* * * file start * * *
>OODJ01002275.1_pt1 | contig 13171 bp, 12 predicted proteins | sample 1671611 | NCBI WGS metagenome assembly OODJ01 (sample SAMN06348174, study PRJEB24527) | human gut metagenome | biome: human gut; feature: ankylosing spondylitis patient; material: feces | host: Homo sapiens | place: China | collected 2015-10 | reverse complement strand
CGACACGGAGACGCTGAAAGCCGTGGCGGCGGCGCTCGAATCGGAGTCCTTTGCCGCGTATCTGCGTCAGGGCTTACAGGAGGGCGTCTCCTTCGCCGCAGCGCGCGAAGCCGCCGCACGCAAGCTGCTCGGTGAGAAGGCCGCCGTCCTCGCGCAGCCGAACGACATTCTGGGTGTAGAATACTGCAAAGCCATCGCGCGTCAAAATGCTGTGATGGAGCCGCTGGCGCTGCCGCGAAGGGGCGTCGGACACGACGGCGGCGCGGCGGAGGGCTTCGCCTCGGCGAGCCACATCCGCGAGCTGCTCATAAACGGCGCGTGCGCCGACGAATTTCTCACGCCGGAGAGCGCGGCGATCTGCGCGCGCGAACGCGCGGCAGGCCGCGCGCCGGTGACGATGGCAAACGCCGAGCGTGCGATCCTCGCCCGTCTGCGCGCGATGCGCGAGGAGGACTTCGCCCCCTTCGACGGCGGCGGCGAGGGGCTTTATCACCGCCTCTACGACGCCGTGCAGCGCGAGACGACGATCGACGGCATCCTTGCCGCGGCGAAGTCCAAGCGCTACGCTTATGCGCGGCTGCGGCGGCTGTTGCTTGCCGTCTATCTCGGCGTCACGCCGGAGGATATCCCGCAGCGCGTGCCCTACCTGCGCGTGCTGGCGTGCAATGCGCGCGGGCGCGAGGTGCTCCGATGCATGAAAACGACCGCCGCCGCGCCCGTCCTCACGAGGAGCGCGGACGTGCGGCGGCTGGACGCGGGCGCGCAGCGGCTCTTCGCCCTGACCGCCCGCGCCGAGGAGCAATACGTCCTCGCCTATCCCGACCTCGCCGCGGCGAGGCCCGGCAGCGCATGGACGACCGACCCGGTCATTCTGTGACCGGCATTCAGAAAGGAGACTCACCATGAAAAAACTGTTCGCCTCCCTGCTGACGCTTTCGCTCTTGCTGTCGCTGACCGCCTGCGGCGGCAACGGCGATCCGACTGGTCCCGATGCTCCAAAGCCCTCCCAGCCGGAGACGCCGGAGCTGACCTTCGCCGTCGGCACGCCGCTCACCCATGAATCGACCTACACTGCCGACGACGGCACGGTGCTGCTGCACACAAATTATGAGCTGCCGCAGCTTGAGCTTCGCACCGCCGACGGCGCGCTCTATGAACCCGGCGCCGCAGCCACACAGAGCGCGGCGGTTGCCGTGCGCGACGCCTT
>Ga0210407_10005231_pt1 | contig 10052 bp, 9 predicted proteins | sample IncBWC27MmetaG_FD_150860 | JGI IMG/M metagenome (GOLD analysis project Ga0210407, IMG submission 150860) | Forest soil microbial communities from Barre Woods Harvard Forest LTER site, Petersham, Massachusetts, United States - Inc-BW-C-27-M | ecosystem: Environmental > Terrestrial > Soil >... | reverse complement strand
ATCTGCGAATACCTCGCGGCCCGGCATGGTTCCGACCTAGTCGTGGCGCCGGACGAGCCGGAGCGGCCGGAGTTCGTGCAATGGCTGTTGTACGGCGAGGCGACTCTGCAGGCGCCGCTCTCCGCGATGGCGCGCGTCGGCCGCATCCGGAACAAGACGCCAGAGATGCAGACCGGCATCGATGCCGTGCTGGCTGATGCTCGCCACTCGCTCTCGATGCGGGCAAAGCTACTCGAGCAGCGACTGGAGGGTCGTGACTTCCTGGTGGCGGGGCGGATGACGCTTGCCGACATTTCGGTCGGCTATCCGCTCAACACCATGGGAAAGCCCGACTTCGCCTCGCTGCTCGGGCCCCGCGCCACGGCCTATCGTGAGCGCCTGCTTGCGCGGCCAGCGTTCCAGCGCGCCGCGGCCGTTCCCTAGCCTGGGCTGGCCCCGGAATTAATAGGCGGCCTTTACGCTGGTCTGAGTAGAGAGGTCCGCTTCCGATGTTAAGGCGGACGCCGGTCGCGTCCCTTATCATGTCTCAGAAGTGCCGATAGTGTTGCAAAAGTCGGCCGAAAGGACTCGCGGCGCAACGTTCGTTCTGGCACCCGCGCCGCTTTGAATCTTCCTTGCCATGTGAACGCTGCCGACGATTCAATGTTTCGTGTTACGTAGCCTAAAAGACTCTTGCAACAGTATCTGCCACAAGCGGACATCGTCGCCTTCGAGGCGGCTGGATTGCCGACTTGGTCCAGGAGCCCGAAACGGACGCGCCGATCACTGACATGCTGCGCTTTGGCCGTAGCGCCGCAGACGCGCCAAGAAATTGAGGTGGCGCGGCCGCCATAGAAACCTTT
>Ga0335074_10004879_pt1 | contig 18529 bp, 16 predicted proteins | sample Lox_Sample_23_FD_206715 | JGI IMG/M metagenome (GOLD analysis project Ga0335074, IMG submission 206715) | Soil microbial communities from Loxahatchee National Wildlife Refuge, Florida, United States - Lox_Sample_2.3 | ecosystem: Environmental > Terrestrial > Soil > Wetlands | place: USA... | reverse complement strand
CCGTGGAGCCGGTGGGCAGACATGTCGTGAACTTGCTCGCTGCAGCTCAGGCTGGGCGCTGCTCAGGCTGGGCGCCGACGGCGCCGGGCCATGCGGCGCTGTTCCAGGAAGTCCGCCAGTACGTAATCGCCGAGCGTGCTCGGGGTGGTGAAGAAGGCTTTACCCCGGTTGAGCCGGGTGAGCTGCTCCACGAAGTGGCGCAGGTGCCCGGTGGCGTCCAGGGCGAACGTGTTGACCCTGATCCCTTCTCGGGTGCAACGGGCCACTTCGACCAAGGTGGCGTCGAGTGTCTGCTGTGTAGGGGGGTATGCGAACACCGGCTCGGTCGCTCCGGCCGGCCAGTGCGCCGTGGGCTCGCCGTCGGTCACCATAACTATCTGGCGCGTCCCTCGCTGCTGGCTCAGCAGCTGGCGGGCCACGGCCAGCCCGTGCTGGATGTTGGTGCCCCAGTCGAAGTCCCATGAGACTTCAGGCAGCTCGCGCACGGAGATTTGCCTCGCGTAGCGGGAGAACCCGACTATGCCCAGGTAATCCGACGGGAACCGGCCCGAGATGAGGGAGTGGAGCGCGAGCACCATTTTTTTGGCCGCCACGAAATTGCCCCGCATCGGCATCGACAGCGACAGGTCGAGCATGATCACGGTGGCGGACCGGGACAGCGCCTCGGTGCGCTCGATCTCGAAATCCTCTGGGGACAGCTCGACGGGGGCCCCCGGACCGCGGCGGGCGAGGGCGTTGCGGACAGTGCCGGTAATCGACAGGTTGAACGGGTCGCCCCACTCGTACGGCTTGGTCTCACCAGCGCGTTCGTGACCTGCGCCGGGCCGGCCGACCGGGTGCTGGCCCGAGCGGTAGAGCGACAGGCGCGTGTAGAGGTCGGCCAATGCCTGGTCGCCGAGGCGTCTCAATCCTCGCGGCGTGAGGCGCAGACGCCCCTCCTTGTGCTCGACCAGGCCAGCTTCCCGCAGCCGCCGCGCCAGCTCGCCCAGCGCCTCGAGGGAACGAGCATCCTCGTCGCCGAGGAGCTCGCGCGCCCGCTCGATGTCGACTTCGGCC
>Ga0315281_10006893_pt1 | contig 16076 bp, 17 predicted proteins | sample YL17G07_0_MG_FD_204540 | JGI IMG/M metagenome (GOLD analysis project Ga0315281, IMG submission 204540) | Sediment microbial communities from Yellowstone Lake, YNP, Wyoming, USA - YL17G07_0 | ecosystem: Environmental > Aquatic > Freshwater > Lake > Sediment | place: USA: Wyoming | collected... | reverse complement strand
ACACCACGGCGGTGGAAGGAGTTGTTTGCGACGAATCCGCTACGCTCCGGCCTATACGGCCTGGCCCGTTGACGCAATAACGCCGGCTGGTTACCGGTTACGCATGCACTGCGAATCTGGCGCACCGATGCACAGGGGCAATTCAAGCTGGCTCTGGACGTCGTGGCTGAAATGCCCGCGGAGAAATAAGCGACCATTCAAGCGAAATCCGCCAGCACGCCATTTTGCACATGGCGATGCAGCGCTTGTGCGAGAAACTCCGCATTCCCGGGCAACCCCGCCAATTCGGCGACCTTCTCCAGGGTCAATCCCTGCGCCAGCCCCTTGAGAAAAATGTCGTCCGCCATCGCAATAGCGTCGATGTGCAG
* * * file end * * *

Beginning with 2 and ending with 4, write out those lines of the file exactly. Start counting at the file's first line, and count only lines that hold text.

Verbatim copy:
CGACACGGAGACGCTGAAAGCCGTGGCGGCGGCGCTCGAATCGGAGTCCTTTGCCGCGTATCTGCGTCAGGGCTTACAGGAGGGCGTCTCCTTCGCCGCAGCGCGCGAAGCCGCCGCACGCAAGCTGCTCGGTGAGAAGGCCGCCGTCCTCGCGCAGCCGAACGACATTCTGGGTGTAGAATACTGCAAAGCCATCGCGCGTCAAAATGCTGTGATGGAGCCGCTGGCGCTGCCGCGAAGGGGCGTCGGACACGACGGCGGCGCGGCGGAGGGCTTCGCCTCGGCGAGCCACATCCGCGAGCTGCTCATAAACGGCGCGTGCGCCGACGAATTTCTCACGCCGGAGAGCGCGGCGATCTGCGCGCGCGAACGCGCGGCAGGCCGCGCGCCGGTGACGATGGCAAACGCCGAGCGTGCGATCCTCGCCCGTCTGCGCGCGATGCGCGAGGAGGACTTCGCCCCCTTCGACGGCGGCGGCGAGGGGCTTTATCACCGCCTCTACGACGCCGTGCAGCGCGAGACGACGATCGACGGCATCCTTGCCGCGGCGAAGTCCAAGCGCTACGCTTATGCGCGGCTGCGGCGGCTGTTGCTTGCCGTCTATCTCGGCGTCACGCCGGAGGATATCCCGCAGCGCGTGCCCTACCTGCGCGTGCTGGCGTGCAATGCGCGCGGGCGCGAGGTGCTCCGATGCATGAAAACGACCGCCGCCGCGCCCGTCCTCACGAGGAGCGCGGACGTGCGGCGGCTGGACGCGGGCGCGCAGCGGCTCTTCGCCCTGACCGCCCGCGCCGAGGAGCAATACGTCCTCGCCTATCCCGACCTCGCCGCGGCGAGGCCCGGCAGCGCATGGACGACCGACCCGGTCATTCTGTGACCGGCATTCAGAAAGGAGACTCACCATGAAAAAACTGTTCGCCTCCCTGCTGACGCTTTCGCTCTTGCTGTCGCTGACCGCCTGCGGCGGCAACGGCGATCCGACTGGTCCCGATGCTCCAAAGCCCTCCCAGCCGGAGACGCCGGAGCTGACCTTCGCCGTCGGCACGCCGCTCACCCATGAATCGACCTACACTGCCGACGACGGCACGGTGCTGCTGCACACAAATTATGAGCTGCCGCAGCTTGAGCTTCGCACCGCCGACGGCGCGCTCTATGAACCCGGCGCCGCAGCCACACAGAGCGCGGCGGTTGCCGTGCGCGACGCCTT
>Ga0210407_10005231_pt1 | contig 10052 bp, 9 predicted proteins | sample IncBWC27MmetaG_FD_150860 | JGI IMG/M metagenome (GOLD analysis project Ga0210407, IMG submission 150860) | Forest soil microbial communities from Barre Woods Harvard Forest LTER site, Petersham, Massachusetts, United States - Inc-BW-C-27-M | ecosystem: Environmental > Terrestrial > Soil >... | reverse complement strand
ATCTGCGAATACCTCGCGGCCCGGCATGGTTCCGACCTAGTCGTGGCGCCGGACGAGCCGGAGCGGCCGGAGTTCGTGCAATGGCTGTTGTACGGCGAGGCGACTCTGCAGGCGCCGCTCTCCGCGATGGCGCGCGTCGGCCGCATCCGGAACAAGACGCCAGAGATGCAGACCGGCATCGATGCCGTGCTGGCTGATGCTCGCCACTCGCTCTCGATGCGGGCAAAGCTACTCGAGCAGCGACTGGAGGGTCGTGACTTCCTGGTGGCGGGGCGGATGACGCTTGCCGACATTTCGGTCGGCTATCCGCTCAACACCATGGGAAAGCCCGACTTCGCCTCGCTGCTCGGGCCCCGCGCCACGGCCTATCGTGAGCGCCTGCTTGCGCGGCCAGCGTTCCAGCGCGCCGCGGCCGTTCCCTAGCCTGGGCTGGCCCCGGAATTAATAGGCGGCCTTTACGCTGGTCTGAGTAGAGAGGTCCGCTTCCGATGTTAAGGCGGACGCCGGTCGCGTCCCTTATCATGTCTCAGAAGTGCCGATAGTGTTGCAAAAGTCGGCCGAAAGGACTCGCGGCGCAACGTTCGTTCTGGCACCCGCGCCGCTTTGAATCTTCCTTGCCATGTGAACGCTGCCGACGATTCAATGTTTCGTGTTACGTAGCCTAAAAGACTCTTGCAACAGTATCTGCCACAAGCGGACATCGTCGCCTTCGAGGCGGCTGGATTGCCGACTTGGTCCAGGAGCCCGAAACGGACGCGCCGATCACTGACATGCTGCGCTTTGGCCGTAGCGCCGCAGACGCGCCAAGAAATTGAGGTGGCGCGGCCGCCATAGAAACCTTT